Anyway, while I'm not Space Coyote I don't think three-step drops are just something you do. The blocking and routes are all executed at a very timed sequence since there's literally no time to progress through reads. The QB basically throws to a spot, sometimes even blind, and the wideout has to get there at the exact right moment, with the OC counting on a reactive defense not able to jump the spot. You can do that with even an inexperienced team if that's what they are, but it takes a ton of reps that this team is probably spending on mastering inside zone. Second, I don't think Gardner is a three-step-drop QB. Three step drops require pinpoint accuracy on short passes and Gardner has always been inconsistent. An erratic QB with a young receiver corps in a new system trying timed routes against Kelly's defense? Four turnovers would've been a good day. I think they did pretty well given what they had.
As for not throwing downfield, I suspect Gardner's hiding an injury but it could also just be that Nuss schemed it that way. He's never going to say so but I doubt Nuss expected the pass pro to hold up as well as they did. He probably budgeted 2-3 seconds for Gardner to get the ball out, with no time to look downfield. I think he was extremely careful to avoid negative yardage plays, so Nuss likely prepared a simplistic scheme that (in hindsight) made the ND defense's job easy. For the most part he did, but that basically limited Michian to short yardage plays that they couldn't consistently execute. This made the drives more prone to sputtering.
Overall I feel Nuss was conservative on avoiding negative plays and aggressive on short yardage to get the offense into a rhythm. I would've preferred they adjust in the second half with more downfield throws to Funchess but unleashing the dragon inherently carries the risk of drive-killing picks which. . . happened anyway, but if the picks happened downfield it's not like Nuss would've looked much better -- we'd still have gotten shut out. He gambled, got unlucky and it backfired in the worst possible way. The result was a decent amount of yards and zero points, but despite the result I think I understand what he was trying to do. I just think Kelly quickly figured it out.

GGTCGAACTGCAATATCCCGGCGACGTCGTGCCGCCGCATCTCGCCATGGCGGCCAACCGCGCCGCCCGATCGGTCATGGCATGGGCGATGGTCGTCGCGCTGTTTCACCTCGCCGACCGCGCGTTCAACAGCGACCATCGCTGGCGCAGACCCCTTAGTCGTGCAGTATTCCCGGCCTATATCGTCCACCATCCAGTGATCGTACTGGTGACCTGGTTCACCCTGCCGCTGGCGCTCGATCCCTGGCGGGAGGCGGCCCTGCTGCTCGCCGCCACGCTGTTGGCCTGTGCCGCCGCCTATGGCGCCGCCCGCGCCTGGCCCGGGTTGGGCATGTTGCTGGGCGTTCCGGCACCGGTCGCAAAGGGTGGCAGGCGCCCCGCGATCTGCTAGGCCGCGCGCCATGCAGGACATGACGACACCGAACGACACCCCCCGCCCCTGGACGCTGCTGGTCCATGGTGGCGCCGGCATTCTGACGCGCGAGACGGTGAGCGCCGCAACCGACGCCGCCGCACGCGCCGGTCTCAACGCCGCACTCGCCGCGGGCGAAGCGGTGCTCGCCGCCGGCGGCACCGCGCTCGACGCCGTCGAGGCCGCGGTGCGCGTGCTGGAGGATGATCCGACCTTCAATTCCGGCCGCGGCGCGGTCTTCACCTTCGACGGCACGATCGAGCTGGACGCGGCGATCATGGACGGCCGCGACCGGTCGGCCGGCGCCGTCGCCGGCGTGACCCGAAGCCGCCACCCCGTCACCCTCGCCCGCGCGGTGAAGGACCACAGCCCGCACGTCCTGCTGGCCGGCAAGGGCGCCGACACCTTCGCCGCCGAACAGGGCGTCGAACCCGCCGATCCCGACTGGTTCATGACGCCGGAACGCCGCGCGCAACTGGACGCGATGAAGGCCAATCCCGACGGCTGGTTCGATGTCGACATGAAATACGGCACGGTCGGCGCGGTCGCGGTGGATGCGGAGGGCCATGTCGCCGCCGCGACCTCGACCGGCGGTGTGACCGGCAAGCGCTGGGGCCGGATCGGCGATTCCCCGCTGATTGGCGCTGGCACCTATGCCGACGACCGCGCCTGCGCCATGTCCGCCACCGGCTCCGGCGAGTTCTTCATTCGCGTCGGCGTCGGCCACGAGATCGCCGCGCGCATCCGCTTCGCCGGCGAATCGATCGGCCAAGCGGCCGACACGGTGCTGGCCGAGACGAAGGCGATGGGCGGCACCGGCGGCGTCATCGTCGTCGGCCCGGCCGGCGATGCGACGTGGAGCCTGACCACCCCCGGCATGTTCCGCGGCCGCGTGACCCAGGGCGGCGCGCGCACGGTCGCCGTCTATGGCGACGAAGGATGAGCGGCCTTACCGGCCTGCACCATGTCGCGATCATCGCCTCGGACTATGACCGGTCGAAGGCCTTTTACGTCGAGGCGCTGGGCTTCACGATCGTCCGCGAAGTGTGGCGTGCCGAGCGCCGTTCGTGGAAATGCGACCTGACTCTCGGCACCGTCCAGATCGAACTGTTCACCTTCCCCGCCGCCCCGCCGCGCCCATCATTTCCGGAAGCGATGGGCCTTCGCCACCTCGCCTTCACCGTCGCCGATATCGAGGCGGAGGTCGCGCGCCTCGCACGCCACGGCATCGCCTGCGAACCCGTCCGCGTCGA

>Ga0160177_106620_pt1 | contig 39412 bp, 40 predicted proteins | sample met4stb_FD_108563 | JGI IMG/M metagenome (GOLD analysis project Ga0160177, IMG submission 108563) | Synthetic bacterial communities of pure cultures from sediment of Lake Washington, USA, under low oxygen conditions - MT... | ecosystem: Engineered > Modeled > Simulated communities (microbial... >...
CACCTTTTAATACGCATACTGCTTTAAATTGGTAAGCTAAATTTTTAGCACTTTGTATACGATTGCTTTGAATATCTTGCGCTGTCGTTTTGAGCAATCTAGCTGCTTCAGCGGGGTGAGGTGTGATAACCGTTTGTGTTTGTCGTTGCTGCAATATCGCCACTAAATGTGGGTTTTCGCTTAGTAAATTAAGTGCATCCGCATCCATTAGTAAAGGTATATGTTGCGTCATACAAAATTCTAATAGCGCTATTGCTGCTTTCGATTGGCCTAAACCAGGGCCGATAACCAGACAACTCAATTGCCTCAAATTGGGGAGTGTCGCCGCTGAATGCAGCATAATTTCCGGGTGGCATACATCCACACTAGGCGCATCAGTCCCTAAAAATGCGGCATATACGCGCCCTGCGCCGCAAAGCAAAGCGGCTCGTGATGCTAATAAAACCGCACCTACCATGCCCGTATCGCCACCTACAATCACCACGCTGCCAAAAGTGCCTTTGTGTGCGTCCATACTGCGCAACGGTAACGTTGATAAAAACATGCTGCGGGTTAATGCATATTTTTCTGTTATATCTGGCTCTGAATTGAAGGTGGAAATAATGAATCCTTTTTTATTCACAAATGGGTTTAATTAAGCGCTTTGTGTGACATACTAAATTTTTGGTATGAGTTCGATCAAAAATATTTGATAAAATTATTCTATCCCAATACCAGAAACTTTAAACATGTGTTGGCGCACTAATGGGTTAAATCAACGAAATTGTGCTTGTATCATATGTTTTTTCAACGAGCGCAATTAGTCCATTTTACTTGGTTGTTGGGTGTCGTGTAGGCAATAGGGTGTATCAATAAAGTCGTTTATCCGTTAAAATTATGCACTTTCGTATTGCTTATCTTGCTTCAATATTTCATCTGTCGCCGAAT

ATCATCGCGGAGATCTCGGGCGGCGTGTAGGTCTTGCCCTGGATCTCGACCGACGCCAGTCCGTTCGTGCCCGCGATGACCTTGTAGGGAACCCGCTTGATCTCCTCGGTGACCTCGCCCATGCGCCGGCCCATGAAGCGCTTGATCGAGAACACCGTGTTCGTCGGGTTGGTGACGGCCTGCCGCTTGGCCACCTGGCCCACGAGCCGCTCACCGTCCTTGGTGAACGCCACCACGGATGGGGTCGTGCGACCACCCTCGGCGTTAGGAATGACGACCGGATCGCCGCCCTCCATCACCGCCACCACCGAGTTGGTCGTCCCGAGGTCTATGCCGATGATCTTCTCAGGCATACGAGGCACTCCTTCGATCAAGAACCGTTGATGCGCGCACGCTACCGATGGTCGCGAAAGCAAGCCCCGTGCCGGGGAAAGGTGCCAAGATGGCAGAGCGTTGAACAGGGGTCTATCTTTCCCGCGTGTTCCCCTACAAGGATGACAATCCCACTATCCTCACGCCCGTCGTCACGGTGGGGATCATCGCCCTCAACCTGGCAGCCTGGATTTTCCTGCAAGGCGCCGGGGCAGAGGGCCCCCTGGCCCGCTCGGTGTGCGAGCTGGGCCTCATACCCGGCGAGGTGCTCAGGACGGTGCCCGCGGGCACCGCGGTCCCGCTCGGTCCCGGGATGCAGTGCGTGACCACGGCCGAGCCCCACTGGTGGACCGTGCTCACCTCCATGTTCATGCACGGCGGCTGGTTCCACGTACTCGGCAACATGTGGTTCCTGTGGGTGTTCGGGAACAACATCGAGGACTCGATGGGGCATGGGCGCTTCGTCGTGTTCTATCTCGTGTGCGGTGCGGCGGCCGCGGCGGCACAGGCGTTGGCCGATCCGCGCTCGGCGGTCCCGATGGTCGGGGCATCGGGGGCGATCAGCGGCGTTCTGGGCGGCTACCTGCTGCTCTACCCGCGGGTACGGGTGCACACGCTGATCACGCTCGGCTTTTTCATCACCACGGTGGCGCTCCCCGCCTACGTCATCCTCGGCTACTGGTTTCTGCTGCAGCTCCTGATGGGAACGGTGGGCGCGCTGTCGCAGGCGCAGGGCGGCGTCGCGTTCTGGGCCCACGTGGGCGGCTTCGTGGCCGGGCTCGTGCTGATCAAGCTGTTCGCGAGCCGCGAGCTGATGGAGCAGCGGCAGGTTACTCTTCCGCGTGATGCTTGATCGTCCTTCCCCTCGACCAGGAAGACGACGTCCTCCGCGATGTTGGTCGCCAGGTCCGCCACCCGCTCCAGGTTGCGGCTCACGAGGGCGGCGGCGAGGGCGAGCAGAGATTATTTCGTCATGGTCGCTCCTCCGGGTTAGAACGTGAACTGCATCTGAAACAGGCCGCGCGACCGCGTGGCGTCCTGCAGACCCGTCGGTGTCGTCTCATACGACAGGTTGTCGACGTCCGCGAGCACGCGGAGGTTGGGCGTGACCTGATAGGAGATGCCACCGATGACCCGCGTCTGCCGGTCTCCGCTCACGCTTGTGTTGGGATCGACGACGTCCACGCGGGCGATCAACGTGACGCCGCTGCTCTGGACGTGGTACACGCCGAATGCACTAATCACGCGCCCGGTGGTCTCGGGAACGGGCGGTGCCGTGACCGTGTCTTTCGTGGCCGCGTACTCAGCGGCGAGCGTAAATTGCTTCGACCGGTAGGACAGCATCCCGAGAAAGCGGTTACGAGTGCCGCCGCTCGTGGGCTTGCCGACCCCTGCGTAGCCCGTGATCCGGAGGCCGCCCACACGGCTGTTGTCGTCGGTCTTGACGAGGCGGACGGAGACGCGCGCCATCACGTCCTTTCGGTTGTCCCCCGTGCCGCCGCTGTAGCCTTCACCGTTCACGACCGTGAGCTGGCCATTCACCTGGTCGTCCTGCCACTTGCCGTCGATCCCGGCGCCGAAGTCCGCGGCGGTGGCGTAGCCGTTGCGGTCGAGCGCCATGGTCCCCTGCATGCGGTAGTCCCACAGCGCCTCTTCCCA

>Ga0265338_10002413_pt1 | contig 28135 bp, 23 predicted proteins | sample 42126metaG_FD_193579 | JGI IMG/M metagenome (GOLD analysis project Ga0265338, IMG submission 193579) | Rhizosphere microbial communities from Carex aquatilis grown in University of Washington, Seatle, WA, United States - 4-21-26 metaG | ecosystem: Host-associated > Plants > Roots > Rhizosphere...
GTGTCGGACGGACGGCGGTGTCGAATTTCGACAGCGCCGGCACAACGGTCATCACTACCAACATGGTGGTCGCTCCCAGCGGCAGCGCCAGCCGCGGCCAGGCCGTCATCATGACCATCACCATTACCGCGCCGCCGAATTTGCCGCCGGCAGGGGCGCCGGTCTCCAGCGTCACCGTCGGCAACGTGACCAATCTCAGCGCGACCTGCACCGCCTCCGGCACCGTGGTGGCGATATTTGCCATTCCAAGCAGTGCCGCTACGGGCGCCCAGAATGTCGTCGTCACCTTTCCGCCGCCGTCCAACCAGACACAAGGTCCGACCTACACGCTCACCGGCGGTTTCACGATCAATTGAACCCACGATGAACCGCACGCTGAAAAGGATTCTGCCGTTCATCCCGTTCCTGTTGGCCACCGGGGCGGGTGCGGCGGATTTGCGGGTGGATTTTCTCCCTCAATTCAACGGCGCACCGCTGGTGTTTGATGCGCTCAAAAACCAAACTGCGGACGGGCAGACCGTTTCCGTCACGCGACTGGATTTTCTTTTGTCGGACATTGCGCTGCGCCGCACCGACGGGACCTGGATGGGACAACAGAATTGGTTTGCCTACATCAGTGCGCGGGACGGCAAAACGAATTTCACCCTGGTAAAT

The thing about this new offense is that it doesn't have a deep well of tricks like Borges'. Borges' offense was fundamentally unsound but at any point it could unleash a WTF play that gets someone strolling into the end zone untouched. Nuss is more of a constraint-oriented offense that promises long-term consistency -- remember, that's what we demanded -- but early on it means a coach like Kelly can reverse-engineer the scheme and bottle it up. By my estimation it took all of two drives. Nuss did a good job keeping Kelly from overplaying anything but the simplicity allowed Kelly to just contain it and force the inexperienced line to execute consistently -- the one thing they can't yet do. It was the perfect riposte to Nuss' gameplan. Game, set, match.
If the offense continues to improve, doing that won't be so easy.
|1 week 4 days ago||First question||
"Can you talk about some of the positives you took away after watching the film?"
Wow, talk about trying to make a guy uncomfortable out of the gate.
|1 week 4 days ago||Bosch||